}
  else if(switcher == 2){
    scale(-1,-1);
    image(cam,-width,-height);
  }
  else{
    println("Switcher = 0 again");
    switcher = 0;
  }
}

Now, all three variations of the code will trigger depending on the value of switcher. If it doesn’t match one of our if or if else statements, the else clause gets reset to 0. Logic is an important beginner skill to learn, and you can find out about them and a lot more with an excellent YouTube Programming Tutorial The 17 Best YouTube Programming Tutorials The 17 Best YouTube Programming Tutorials In this post, we'd like to point you to some of the best YouTube programming series we've found. All of these are sufficient for getting your feet wet as a newbie programmer. Read More !

Using the Mouse

Processing has built-in methods for accessing the mouse. To detect when the user clicks the mouse, add the mousePressed function at the bottom of your script.

void mousePressed(){
  switcher++;
}

Processing listens for any mouse clicks and interrupts the program to carry out this method when it detects one. Every time the method gets called, the value of switcher gets bigger by one. Save and run your script.

Flipping video with Processing

Now, when you press the mouse button, it cycles through the different orientations of videos, before returning to the original. So far you have just flipped the video, now let’s do something a little more interesting.

Adding More Effects

Four color live video in Processing

Now, you will code a four-color live image effect similar to the famous Andy Warhol works of art. Adding more effects is as simple as adding another clause to the logic. Add this to your script between the last else if statement, and else.

else if(switcher == 3){
  tint(256, 0, 0);
  image(cam, 0, 0, width/2, height/2);

  tint(0, 256, 0);
  image(cam, width/2, 0, width/2, height/2);

  tint(0, 0, 256);
  image(cam, 0, height/2, width/2, height/2);

  tint(256, 0, 256);
  image(cam, width/2, height/2, width/2, height/2);
}

This code uses the image function to create four separate camera images in each corner of the screen and to make them all half sized.

The tint function adds color to each camera image. The numbers the brackets are red, green, and blue (RGB) values. Tint colors all the following code with the chosen color.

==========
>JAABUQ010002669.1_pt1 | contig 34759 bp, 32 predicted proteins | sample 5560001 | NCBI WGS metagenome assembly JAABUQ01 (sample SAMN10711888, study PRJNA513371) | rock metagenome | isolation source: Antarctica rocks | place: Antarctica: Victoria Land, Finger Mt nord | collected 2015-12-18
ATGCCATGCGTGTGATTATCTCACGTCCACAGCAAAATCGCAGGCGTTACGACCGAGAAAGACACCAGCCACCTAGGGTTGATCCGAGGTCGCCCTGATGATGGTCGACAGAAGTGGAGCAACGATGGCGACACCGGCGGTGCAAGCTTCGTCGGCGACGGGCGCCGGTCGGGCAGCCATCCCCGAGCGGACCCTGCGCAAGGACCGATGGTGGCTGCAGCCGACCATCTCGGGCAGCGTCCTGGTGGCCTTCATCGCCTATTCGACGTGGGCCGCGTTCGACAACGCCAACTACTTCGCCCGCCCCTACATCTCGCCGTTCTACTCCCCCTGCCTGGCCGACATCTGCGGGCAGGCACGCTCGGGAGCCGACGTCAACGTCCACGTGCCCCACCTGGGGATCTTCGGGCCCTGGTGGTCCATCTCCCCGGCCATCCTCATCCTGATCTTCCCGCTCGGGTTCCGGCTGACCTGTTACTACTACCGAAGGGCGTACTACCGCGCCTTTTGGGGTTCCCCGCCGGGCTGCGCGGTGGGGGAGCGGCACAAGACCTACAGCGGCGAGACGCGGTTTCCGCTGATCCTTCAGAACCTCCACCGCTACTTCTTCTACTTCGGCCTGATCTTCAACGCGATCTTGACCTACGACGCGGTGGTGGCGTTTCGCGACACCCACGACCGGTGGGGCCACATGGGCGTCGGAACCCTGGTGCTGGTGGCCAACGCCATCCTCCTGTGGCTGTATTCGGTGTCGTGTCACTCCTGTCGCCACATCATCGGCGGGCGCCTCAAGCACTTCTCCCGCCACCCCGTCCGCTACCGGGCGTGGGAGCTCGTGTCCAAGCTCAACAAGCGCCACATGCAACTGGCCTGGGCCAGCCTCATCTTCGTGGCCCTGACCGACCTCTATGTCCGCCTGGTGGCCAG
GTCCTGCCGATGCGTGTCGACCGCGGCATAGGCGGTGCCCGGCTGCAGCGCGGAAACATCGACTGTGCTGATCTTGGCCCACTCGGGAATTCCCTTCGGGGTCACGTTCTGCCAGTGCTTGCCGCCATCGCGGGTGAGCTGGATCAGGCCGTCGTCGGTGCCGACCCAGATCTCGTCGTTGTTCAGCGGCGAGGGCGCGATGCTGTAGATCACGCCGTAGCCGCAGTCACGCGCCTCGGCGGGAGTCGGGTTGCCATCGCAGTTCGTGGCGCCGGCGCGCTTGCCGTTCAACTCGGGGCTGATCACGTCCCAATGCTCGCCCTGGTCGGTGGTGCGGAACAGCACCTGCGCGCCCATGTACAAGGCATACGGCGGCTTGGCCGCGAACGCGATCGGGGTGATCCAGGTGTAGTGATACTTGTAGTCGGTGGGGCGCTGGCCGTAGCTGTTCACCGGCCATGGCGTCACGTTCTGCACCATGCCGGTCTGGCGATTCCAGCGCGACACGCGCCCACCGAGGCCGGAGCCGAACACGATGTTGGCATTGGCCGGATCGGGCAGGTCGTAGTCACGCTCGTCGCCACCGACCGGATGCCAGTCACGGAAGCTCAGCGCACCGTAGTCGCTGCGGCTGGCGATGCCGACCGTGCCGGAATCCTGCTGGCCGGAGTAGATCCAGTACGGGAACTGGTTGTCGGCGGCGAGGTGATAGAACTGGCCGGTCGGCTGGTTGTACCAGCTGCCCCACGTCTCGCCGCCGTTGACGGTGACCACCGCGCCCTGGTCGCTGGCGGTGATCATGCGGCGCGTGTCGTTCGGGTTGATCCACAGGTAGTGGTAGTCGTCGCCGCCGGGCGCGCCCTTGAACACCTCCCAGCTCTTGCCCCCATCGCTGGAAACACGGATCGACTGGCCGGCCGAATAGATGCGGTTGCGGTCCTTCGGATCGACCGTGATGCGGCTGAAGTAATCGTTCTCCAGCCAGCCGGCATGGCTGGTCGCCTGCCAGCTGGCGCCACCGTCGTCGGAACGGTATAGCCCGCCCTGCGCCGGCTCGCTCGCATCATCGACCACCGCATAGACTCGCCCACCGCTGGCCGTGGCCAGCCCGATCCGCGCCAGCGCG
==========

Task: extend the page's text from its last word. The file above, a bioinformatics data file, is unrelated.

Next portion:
Save and play to see the result. Try changing the RGB numbers in each tint function to change the colors!

Making It Follow the Mouse

Finally, let’s make the live image follow the mouse position using helpful functions from the Processing library. Add this above the else part of your logic.

else if(switcher==4 ){
  image(cam, mouseX, mouseY, width/2, height/2);
}

Here, you are positioning the image from your camera at mouseX and mouseY. These are built in Processing values which return which pixel the mouse is pointing at.

That’s it! Five variations of live video through code. However, when you run the code, you’ll notice a couple of problems.

Finishing Up the Code

Working, but with some issues

The code you’ve created so far works, but you’ll notice two issues. Firstly, once the four-color variation shows, everything afterward is tinted purple. Secondly, when you move the video with the mouse, it leaves a trail. You can fix it by adding a couple of lines to the top of the draw function.

void draw(){
  tint(256,256,256);
  background(0);

  //draw function continues normally here!

At the start of each frame this code resets the tint color to white, and adds a background color of black to stop the video leaving trails. Now when you test the program, everything works perfectly!

The finished sketch

Webcame Effects: Art From Code

Processing is very powerful, and you can use it to do many things. It’s an excellent platform for making art with code, but it is equally suited to controlling robots!

If Java isn’t your thing, there is a JavaScript library based on Processing called p5.js. It’s browser-based, and even beginners can use it to create fantastic reactive animations How to Script a Voice-Sensitive Robot Animation in p5.js How to Script a Voice-Sensitive Robot Animation in p5.js Want to get your children interested in programming? Show them this guide to building a sound reactive animated robot head. Read More !

Image Credit: Syda_Productions/Depositphotos

Explore more about: Coding Tutorials, Java, Processing, Webcam.